If the president had not made it unmistakably clear that he has several non-negotiable “litmus tests” for his judicial nominees, Barrett might be able to legitimately claim that she cannot possibly know what she would do about any given national issue until she studied a case actually placed before the court. This is precisely the responsible perspective of any judicial nominee because cases are decided by what’s in them, the facts of the case and their relation to the Constitution, not by gut responses, but it may ring hollow if Barrett has already provided secret assurances that she will vote to overturn Roe and Obamacare and (possibly) side with Donald Trump in the event that the outcome of the Nov. 3 election winds up in the hands of the Supreme Court.
If Amy Coney Barrett is in a difficult position as she faces the grilling of Democrats on the Senate Judiciary Committee, the Senate is also in an unenviable position. It would be insane for U.S. senators not to try to learn everything they can about a person they are likely to appoint for life.
Like it or not, whatever one learns in a high school civics course, the Supreme Court today is a political body that wades into policy questions of the greatest national importance while pretending to be a dispassionate and nonpartisan referee. The Warren Court did not merely read the Constitution rigorously in Brown v. Board of Education in 1954. It moved the United States toward greater enlightenment. It led when the routine political process was paralyzed. But just 56 years earlier, in Plessy v. Ferguson, the Supreme Court read the same Constitution and determined that “separate but equal” facilities for African Americans were perfectly legitimate. No matter what the “originalists” and the “strict constructionists” say, the court has to keep pace with the changing demographics, morals, and ideals of the most dynamic and fast-paced nation in human history.
On March 6, 1857, Chief Justice Roger Taney, in the notorious Dred Scott case, declared that African Americans had “No rights which the white man was bound to respect.” Needless to say, nobody but the Proud Boys or David Duke would make such a claim today. Like it or not, the U.S. Constitution is a living document that tries to stay within the broad outline of the 1787 document to create “a more perfect union” but makes adjustments to circumstances that the Founding Fathers could not possibly anticipate (cyberporn, electronic surveillance, automatic rifles, DNA). Every member of the Supreme Court brings baggage to the bench. Each justice has politics, a set of presuppositions, prejudices, notions, blindness and biases. Under the best circumstances, they manage to keep them partly in check. But almost no justice in U.S. history has been objective and dispassionate in the ways demanded or proffered in the Senate Judiciary Committee charades.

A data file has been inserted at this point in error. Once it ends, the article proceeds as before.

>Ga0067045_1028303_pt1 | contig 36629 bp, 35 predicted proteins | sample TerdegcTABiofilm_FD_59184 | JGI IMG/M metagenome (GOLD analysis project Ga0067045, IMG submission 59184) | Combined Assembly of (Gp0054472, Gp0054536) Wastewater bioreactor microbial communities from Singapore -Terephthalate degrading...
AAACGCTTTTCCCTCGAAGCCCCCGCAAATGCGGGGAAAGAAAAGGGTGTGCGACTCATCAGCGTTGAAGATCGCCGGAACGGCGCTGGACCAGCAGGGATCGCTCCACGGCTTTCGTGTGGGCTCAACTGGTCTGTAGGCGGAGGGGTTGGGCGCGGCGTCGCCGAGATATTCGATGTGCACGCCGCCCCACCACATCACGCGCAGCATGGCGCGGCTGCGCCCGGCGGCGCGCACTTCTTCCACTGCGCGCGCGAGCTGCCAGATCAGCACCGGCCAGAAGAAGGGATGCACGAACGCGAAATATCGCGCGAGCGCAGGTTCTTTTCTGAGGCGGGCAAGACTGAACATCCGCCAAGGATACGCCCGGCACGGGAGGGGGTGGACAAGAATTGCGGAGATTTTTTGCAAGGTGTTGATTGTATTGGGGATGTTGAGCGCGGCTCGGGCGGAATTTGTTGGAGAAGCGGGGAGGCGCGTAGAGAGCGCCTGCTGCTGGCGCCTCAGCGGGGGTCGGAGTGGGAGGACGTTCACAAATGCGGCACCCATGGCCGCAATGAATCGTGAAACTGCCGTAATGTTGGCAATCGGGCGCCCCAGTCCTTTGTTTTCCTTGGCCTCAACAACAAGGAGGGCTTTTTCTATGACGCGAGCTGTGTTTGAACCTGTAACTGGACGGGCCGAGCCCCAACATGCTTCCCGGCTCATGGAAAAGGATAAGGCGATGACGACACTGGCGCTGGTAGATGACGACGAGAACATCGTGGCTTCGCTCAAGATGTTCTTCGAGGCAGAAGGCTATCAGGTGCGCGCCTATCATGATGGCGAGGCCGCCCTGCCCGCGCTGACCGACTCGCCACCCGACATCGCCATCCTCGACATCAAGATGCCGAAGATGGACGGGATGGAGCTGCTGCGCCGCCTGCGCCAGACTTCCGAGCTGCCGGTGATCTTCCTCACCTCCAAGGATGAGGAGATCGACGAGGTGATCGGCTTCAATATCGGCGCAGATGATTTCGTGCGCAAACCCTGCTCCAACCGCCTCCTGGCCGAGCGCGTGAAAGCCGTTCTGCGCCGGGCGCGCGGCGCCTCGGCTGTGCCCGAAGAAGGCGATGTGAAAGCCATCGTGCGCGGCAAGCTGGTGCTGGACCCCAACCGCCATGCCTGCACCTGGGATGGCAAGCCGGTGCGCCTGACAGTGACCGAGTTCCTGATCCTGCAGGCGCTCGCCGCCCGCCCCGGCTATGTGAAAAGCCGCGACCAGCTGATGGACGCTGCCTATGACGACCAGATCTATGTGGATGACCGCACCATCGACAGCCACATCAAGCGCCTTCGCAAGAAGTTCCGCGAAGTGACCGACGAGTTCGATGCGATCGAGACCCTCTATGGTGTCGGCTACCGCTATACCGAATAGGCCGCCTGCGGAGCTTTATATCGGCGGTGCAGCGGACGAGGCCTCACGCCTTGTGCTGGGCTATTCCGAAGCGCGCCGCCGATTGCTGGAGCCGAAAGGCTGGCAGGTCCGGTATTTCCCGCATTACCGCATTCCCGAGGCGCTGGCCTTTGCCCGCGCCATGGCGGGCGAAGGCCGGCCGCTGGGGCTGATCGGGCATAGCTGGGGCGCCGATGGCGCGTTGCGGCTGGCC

The Democrats on the Judiciary Committee feel intense, perhaps unprecedented, pressure to try to ascertain what Justice Barrett is likely to do if she reaches the court because the country is already voting in what is widely regarded as the most important election of this era. If the nomination were postponed to February, it is not clear that she would be confirmed. In other words, if this nomination had occurred two years ago, the principle that elections matter would seem to settle the case. But if elections matter, surely this one does and we are not only on the eve of it but actually engaged in it in real time.
If President Trump loses the election and the Senate changes hands, that would seem to be an expression of the will of the American people, and it is unlikely, as the polls clearly show, that a majority of Americans would want to see a judicial nominee confirmed by a discredited president and a lame-duck Congress. If he wins re-election and the Republicans hold the Senate, he has a right, as Jefferson said, to expect people of his political stamp to be confirmed.
Bringing baggage to the bench
The problem is further complicated by the fact that Amy Coney Barrett has not been silent on policy questions likely to make their way to the Supreme Court. All evidence indicates that Barrett personally opposes abortion. Will that influence her judicial thinking? How could it not? She delivered an anti-abortion lecture to the Right to Life club at the University of Notre Dame, where she taught law, and she joined an anti-abortion-rights faculty group. Barrett also signed an anti-abortion petition in South Bend in 2006, which took the form of a full-page newspaper advertisement sponsored by an organization called St. Joseph County Right to Life. “I signed it on the way out of church,” Barrett told Sen. Patrick Leahy of Vermont this week, as if to suggest that she was not fully cognizant of what she was signing. “It was consistent with the views of my church, and it simply said we support the right to life from conception to natural death.”